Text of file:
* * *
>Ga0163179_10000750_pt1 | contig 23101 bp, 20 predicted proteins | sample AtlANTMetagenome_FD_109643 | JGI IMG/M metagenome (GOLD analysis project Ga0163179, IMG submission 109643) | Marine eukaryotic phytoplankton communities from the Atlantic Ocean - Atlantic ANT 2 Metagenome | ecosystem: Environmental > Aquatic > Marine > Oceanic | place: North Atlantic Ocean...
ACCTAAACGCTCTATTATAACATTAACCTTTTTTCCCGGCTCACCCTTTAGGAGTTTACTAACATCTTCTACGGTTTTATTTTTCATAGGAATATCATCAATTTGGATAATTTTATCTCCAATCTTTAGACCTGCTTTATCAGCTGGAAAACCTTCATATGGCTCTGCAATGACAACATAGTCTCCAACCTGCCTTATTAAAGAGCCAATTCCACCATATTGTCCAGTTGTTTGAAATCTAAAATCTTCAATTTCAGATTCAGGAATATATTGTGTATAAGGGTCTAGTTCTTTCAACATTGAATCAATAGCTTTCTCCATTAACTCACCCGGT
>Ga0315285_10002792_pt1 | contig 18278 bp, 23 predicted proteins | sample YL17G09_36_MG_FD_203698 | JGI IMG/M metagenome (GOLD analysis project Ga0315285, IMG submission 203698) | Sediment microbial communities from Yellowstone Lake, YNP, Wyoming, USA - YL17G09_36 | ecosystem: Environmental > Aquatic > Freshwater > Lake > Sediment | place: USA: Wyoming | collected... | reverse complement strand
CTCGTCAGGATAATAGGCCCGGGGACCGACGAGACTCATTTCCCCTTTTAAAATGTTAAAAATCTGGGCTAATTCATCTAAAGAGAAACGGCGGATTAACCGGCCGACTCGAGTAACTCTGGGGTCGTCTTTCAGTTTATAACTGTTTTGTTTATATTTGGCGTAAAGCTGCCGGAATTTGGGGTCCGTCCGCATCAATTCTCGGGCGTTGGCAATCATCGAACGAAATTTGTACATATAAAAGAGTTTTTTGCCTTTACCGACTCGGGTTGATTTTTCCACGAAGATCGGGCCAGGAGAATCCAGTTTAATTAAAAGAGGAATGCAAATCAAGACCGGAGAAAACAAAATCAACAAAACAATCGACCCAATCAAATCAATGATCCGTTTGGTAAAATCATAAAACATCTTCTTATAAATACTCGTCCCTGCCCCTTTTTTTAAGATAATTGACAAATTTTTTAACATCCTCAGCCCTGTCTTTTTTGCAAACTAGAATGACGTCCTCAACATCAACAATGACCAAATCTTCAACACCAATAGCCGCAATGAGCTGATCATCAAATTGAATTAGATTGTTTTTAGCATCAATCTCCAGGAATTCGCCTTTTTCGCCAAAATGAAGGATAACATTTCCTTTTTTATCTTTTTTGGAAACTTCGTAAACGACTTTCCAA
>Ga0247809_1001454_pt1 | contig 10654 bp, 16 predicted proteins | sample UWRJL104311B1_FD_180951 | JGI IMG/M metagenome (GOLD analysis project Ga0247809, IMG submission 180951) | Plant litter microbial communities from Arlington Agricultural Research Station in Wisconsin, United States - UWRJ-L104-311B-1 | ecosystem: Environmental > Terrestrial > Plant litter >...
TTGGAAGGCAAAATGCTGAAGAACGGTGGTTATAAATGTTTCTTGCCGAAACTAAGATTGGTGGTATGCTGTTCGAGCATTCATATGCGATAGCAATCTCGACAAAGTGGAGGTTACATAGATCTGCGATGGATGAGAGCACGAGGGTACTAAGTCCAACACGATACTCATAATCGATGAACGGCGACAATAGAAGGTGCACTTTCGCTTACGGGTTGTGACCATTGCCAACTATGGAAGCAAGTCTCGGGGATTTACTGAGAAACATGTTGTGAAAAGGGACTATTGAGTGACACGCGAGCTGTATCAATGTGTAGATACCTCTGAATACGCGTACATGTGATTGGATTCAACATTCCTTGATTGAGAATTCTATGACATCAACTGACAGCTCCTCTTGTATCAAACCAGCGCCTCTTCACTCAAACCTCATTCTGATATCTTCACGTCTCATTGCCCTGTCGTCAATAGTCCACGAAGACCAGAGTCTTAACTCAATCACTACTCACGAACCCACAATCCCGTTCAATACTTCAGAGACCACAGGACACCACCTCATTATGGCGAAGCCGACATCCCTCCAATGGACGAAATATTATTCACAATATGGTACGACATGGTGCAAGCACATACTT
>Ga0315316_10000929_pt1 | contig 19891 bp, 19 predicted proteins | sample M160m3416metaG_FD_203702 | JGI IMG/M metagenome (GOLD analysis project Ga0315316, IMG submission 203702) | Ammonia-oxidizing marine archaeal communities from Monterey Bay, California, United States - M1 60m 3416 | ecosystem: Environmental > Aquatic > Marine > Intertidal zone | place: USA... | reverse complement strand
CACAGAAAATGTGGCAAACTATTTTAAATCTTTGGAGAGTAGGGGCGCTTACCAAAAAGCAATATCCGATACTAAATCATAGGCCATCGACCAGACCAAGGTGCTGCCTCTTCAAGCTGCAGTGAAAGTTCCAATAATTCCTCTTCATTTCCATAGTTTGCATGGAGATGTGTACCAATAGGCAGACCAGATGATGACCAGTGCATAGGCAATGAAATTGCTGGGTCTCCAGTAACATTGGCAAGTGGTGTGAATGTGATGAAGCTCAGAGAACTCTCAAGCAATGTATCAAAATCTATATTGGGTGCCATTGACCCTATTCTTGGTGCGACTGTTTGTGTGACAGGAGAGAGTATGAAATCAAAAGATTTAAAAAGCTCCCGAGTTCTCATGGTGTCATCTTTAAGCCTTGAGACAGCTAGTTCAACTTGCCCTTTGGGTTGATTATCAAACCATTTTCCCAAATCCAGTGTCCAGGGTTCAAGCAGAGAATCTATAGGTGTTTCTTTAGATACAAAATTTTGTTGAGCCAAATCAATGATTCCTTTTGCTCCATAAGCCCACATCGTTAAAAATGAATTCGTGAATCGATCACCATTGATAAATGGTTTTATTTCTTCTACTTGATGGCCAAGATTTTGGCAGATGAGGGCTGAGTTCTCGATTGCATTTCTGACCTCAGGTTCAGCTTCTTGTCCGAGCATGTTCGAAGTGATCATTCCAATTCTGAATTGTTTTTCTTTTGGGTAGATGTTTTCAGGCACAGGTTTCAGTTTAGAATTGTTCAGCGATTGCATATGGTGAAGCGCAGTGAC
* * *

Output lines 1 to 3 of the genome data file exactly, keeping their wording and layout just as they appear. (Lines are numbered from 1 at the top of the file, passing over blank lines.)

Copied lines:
>Ga0163179_10000750_pt1 | contig 23101 bp, 20 predicted proteins | sample AtlANTMetagenome_FD_109643 | JGI IMG/M metagenome (GOLD analysis project Ga0163179, IMG submission 109643) | Marine eukaryotic phytoplankton communities from the Atlantic Ocean - Atlantic ANT 2 Metagenome | ecosystem: Environmental > Aquatic > Marine > Oceanic | place: North Atlantic Ocean...
ACCTAAACGCTCTATTATAACATTAACCTTTTTTCCCGGCTCACCCTTTAGGAGTTTACTAACATCTTCTACGGTTTTATTTTTCATAGGAATATCATCAATTTGGATAATTTTATCTCCAATCTTTAGACCTGCTTTATCAGCTGGAAAACCTTCATATGGCTCTGCAATGACAACATAGTCTCCAACCTGCCTTATTAAAGAGCCAATTCCACCATATTGTCCAGTTGTTTGAAATCTAAAATCTTCAATTTCAGATTCAGGAATATATTGTGTATAAGGGTCTAGTTCTTTCAACATTGAATCAATAGCTTTCTCCATTAACTCACCCGGT
>Ga0315285_10002792_pt1 | contig 18278 bp, 23 predicted proteins | sample YL17G09_36_MG_FD_203698 | JGI IMG/M metagenome (GOLD analysis project Ga0315285, IMG submission 203698) | Sediment microbial communities from Yellowstone Lake, YNP, Wyoming, USA - YL17G09_36 | ecosystem: Environmental > Aquatic > Freshwater > Lake > Sediment | place: USA: Wyoming | collected... | reverse complement strand